Preparation of memo of appeal is not duty of a litigant but is a technical job must be undertaken by skilled lawyers



( Before : Bapna, J. )

GIRWARLAL — Appellant


JAGROOP — Respondent

Civil Second Appeal No. 263 of 1955

Decided on : 20-03-1958

Cases Referred

Shangara Singh Vs. Imam Din, AIR 1940 Lahore, 314

Counsel for Appearing Parties

R. P. Goyal, Advocate, for the Appellant; Umrao Lal, Advocate, for the Respondent Nos. 1 and 2


Bapna, J.—This is an application for entering the names of Arjun and Godha as respondents in place of Rai Bhan, respondent No. 5, mentioned in the memorandum of appeal, on the ground that a mistake had been made in entering Rai Bhan as respondent No. 5. He had died during the pendency of the case in the lower court, and his two sons Arjun and Godha had been brought on record in the lower court, but as it happened, the certified copy of the judgment and decree, which was prepared by the lower court, continued to mention Rai Bhan as respondent, and the names of Arjun and Godha were not entered in the judgment and decree in place of Rai Bhan. It is said that the mistake is bonafide and Arjun and Godha may now be entered in place of Rai Bhan.

2. Notices were given to the respondents. Mr. Umrao Lal contends on behalf of Arjun and Godha that they should not now he brought on record, as the appellant had failed to implead them as respondents within the period of limitation allowed for the appeal, and they had obtained a valuable right, according to the judgment of the lower court, which should not be put in jeopardy by their being made respondents after the period of limitation. He relies on Shangara Singh v. Imam Din, A.I.R. 1940 Lahore, 314. With great respect I am unable to agree with the decision in the said case of the Lahore High Court. When Arjun and Godha had been brought on record in the lower court, it was the duty of the court to prepare a correct record, and to issue the copy showing the correct names of the parties. It is no doubt the duty of the litigants to instruct their lawyers as to who should be made parties in the case. The preparation of the memorandum of appeal is, however, not the duty of a litigant, but is a technical job, which is to be undertaken by the persons who are skilled in law, and they are the lawyers. If on the face of the judgment and decree the names of the appellants and respondents are given, the lawyer would not apparently be making any mistake in entering those names in the memorandum of appeal. He cannot be expected to make an enquiry whether any person mentioned in the array of parties has died in the meanwhile or not. If any person has died after the judgment, then it may be the duty of the litigant to inform his lawyer. But if nothing has happened after the judgment and decree of the lower court, a party cannot be penalised for the mistake of the lower court. It may be a case of adding a new party in the appeal, but then the only result would be that the appeal would be treated as one filed against him on the date when he was sought to be made a party. If that date is beyond limitation, the party can request for being given the benefit of Section 5 of the Limitation Act. I do nor agree with the reasoning in the Lahore case(Supra), that Section 5 of the Limitation Act is only applicable when the appeal is first presented. So far as the new respondent is concerned, the appeal against him can only be said to be presented when the application is made to make him a party. If that is the date when the appeal can be said to be presented against him, Section 5 of the Limitation Act comes into play.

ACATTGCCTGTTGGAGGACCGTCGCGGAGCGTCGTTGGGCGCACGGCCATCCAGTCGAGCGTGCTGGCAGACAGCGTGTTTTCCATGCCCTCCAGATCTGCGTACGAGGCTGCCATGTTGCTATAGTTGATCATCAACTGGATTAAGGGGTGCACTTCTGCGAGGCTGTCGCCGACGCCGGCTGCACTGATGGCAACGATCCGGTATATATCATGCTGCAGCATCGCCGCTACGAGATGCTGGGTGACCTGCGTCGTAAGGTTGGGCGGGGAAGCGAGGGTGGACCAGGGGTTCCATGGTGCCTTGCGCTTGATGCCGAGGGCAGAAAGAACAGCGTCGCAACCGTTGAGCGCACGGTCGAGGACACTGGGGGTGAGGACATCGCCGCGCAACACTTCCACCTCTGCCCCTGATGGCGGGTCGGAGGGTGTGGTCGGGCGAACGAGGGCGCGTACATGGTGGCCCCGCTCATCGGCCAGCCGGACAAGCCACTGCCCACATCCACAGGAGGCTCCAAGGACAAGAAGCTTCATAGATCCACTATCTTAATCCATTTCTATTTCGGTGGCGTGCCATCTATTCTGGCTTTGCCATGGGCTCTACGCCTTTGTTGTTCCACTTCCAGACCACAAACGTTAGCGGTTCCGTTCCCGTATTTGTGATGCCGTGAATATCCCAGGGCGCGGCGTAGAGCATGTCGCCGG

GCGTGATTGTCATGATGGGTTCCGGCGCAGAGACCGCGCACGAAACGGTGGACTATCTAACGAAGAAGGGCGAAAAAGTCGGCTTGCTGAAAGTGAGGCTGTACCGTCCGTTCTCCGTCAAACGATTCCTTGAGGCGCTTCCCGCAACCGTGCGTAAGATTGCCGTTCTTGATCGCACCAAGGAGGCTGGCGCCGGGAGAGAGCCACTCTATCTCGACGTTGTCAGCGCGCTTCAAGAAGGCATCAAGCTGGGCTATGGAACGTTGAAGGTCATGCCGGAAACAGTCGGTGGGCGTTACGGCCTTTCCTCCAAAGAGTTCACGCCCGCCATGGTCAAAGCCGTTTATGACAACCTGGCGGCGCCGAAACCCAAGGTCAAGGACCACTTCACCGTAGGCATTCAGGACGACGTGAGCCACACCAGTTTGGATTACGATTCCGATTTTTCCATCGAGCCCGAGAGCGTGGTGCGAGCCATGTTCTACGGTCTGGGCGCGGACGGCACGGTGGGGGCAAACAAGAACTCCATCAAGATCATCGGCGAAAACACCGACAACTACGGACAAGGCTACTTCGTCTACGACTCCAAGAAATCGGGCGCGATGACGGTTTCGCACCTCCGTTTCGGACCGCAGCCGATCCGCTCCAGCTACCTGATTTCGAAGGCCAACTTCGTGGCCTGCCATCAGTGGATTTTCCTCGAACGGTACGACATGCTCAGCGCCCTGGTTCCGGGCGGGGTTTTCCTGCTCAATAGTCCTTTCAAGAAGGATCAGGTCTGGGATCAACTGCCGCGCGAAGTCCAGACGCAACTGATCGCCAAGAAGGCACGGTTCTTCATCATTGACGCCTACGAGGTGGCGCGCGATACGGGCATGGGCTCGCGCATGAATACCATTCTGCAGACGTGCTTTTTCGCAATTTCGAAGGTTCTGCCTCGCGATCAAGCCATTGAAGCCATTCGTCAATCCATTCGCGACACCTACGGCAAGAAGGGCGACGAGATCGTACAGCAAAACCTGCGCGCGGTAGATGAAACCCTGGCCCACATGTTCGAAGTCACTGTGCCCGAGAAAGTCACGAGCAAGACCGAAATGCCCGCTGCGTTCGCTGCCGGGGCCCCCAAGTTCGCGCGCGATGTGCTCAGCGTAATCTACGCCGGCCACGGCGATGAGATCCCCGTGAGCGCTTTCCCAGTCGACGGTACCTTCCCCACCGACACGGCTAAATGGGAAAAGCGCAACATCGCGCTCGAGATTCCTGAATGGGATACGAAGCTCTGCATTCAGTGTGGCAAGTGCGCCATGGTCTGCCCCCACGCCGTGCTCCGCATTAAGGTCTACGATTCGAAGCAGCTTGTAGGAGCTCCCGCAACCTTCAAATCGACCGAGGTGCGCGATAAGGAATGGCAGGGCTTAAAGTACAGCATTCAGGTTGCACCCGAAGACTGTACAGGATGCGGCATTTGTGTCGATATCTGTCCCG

3. In the present case, I consider that there were good grounds for not impleading Arjun and Godha. Their father Rai Bhan was made a respondent already, and it showed that the appellant had no desire to give up the claim against Arjun and Godha.

4. The application for bringing on record Arjun and Godha is allowed. They will be entered as respondents, and the name of Rai Bhan will be struck off.

Dated : 20-03-1958

(1959) RLW 308

Categories: CIVIL